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Author Topic: Armory - Discussion Thread  (Read 481841 times)
etotheipi
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January 14, 2013, 09:46:01 PM
 #1741

I implemented a crappy version of listtransactions that probably doesn't behave much like the bitcoind version, but it is just as confusing (so at least there's something in common).  For each incoming transaction it gives one entry per txOut you own.  For each outgoing transaction, it gives one entry for the total output value (i.e. for your own contributions minus change) and one entry for each non-change receiving address (which can be sending or receiving depending on whose/howmany outputs there are).  I'm sure people will try to use it and complain.  Then I'll fix it to match what they were expecting...

However, I added my own version of listtransactions called "getledger" and "getledgersimple".  It has one entry per transaction and is a pure partition of your wallet activity.

For each transaction "getledgersimple" returns:
  • "direction" is {'send', 'receive', 'toself'}.  To self is any tx for which you own all inputs and outputs.
  • "amount" is the total BTC exchanged (inputs - outputs + change + fee)).  It is always positive.  For example, if I send someone 10 BTC with 0.05 BTC fee and 5 BTC change to myself, "amount is 10".  For to-self tx, change address is assumed to the be the address with the higher generation order (since the wallets always generate change addr after recipients are selected)
  • "netdiff" is the change in your wallet balance induced by the transaction.  For the above transaction, netdiff would be -10.05. If you send money to yourself, netdiff will be the negative of the fee paid.  Summing all returned "netdiff" values returned will give you your wallet balance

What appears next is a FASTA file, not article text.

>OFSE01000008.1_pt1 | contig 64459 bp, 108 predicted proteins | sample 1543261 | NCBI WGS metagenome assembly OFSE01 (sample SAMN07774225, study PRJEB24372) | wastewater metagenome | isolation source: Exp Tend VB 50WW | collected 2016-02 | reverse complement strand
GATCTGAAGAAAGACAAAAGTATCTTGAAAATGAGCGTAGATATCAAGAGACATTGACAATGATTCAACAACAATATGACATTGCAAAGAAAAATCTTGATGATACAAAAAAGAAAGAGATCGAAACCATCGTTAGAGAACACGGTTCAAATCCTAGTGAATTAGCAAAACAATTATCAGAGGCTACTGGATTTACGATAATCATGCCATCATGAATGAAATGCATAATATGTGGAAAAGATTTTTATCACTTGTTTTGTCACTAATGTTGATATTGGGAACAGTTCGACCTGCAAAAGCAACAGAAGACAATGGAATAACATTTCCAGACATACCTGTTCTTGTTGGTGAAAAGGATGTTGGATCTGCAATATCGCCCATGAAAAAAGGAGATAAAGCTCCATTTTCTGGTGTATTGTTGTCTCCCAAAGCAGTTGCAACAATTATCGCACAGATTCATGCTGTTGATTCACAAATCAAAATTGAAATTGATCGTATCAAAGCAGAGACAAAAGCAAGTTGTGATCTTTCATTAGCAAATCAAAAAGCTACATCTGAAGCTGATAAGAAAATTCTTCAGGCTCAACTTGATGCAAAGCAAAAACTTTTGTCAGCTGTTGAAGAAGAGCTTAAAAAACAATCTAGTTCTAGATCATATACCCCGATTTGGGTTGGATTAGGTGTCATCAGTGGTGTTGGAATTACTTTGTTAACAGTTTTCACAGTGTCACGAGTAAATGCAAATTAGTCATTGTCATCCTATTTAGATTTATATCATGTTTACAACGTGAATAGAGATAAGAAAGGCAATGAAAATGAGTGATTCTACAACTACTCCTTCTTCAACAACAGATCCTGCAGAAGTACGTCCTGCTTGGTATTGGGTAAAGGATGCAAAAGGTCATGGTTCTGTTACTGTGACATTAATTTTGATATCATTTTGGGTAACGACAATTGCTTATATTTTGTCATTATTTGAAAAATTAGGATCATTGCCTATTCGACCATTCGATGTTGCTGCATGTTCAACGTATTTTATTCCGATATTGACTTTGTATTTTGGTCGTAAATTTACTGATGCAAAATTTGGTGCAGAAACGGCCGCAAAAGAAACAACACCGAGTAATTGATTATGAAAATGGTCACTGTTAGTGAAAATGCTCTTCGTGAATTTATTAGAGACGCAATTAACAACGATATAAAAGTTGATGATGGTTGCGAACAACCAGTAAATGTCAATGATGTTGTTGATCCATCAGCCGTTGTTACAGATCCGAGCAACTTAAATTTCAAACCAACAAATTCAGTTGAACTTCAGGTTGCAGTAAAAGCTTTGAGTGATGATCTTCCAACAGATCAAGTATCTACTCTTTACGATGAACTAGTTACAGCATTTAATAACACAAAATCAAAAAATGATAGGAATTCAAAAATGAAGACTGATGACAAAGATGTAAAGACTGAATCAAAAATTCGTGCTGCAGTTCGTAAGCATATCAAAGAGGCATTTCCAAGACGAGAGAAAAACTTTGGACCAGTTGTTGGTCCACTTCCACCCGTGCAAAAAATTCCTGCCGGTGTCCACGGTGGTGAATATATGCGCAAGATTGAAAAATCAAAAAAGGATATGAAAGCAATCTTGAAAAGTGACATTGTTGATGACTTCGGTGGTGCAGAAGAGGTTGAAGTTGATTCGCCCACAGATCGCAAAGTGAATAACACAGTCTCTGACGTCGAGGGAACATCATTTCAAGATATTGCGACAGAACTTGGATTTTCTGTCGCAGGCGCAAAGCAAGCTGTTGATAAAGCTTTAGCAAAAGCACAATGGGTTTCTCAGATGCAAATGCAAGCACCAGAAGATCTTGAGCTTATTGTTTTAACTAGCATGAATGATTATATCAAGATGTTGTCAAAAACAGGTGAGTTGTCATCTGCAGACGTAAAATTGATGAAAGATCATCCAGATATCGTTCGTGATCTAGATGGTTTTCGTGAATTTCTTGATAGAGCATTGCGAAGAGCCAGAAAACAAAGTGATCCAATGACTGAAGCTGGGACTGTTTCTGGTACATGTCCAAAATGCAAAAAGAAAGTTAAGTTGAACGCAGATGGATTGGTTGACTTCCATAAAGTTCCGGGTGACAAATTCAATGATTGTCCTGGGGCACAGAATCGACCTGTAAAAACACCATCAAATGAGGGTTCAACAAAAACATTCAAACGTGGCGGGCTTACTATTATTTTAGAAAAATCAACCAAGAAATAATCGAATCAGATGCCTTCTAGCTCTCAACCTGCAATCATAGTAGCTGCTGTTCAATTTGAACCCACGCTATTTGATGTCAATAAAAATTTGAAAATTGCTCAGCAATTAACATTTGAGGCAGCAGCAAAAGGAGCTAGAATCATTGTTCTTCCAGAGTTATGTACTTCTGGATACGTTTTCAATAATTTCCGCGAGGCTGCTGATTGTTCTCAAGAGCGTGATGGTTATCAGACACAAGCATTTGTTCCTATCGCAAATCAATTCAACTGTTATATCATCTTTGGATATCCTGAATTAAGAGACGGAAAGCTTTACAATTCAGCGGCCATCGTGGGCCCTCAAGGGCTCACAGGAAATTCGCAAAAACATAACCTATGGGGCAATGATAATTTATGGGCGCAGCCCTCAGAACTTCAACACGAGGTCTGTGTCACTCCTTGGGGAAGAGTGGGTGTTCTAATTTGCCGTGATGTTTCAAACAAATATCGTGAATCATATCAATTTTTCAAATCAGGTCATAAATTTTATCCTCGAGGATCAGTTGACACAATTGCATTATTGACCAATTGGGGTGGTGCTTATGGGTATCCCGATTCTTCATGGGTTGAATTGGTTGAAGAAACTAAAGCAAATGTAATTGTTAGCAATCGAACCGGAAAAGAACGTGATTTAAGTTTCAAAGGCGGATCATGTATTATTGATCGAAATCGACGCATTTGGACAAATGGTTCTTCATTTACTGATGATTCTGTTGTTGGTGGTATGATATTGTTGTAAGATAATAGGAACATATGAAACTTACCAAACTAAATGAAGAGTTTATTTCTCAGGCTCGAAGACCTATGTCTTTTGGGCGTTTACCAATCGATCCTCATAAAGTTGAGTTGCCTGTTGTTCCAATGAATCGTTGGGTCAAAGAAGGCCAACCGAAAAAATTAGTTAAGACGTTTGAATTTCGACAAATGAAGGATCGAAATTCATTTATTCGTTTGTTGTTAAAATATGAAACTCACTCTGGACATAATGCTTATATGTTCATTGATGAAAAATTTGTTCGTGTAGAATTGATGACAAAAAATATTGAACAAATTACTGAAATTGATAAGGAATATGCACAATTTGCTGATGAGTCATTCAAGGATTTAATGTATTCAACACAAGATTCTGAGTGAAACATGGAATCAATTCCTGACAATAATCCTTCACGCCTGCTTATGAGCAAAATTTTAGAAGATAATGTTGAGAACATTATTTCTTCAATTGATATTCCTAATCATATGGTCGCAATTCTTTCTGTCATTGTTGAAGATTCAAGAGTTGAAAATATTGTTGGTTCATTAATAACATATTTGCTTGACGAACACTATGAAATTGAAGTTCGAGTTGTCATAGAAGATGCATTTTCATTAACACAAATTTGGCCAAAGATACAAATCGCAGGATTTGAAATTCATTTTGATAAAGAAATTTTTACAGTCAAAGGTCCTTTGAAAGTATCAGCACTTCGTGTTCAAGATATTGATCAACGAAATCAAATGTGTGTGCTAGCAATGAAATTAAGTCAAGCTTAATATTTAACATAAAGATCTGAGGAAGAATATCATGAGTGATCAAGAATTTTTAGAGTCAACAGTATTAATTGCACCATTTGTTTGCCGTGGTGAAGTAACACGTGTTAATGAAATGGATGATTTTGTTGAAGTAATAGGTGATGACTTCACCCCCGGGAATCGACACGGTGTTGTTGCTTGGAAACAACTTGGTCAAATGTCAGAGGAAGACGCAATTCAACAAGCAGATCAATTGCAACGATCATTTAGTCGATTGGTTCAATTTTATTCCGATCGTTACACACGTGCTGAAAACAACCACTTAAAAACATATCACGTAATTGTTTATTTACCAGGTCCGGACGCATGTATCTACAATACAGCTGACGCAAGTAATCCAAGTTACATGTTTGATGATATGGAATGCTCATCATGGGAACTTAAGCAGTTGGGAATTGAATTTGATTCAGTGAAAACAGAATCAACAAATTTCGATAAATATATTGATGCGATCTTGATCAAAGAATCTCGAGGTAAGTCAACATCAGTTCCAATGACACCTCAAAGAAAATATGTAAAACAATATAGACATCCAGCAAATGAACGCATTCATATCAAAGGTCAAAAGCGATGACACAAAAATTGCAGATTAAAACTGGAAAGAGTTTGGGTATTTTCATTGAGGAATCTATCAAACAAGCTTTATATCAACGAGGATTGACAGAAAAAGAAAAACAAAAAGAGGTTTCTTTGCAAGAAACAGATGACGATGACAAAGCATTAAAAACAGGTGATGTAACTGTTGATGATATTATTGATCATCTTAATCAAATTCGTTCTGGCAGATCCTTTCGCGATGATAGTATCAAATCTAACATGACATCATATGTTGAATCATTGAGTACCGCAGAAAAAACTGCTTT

• "fee" is the fee paid for the transaction.  It is always positive, and the caller only has to pay attention to it on outgoing tx if they want (and make it negative).  Or they may want to know how much fee was paid to determine how safe an incoming tx is. (returns zero in bitcoind for incoming transactions)
  • "txsize" is size in bytes of the tx (included for same reason as fee)
  • "firstrecip" is the first "target" of the transaction.  For simple transactions this is your own address for incoming tx, or the other person's address for outgoing tx
  • "changerecip" is the first address that may reasonably be interpretted as change.  Someone sending you money as part of a multi-output tx, this will return the first output address that isn't yours.  Or if the transaction is outgoing, it's the first txout with address in your wallet.

For each transaction "getledger" returns the same as the simple one, but with the following additional output.  This accommodates users that want to handle more-complex, multi-recipient transactions and kind of just want all the information:
  • "senderme":  list of all [address,value] pairs on the input side that are part of this wallet
  • "senderother" list of all [address,value] pairs on the input side that are not part of this wallet
  • "recipme":  list of all [address,value] pairs on the output side that are part of this wallet
  • "recipother" list of all [address,value] pairs on the output side that are not part of this wallet


mav originally setup the thing to handle watching-only wallets only.  I will eventually upgrade it to work on any wallet, and maybe even multiwallet.  But for now it's actually starting to have usefulness, and I'll hold off digging into too many more calls until I get some feedback.   For now, I want to dig into fixing the instability issues I referred to earlier with blocksplits and simultaneous blocks.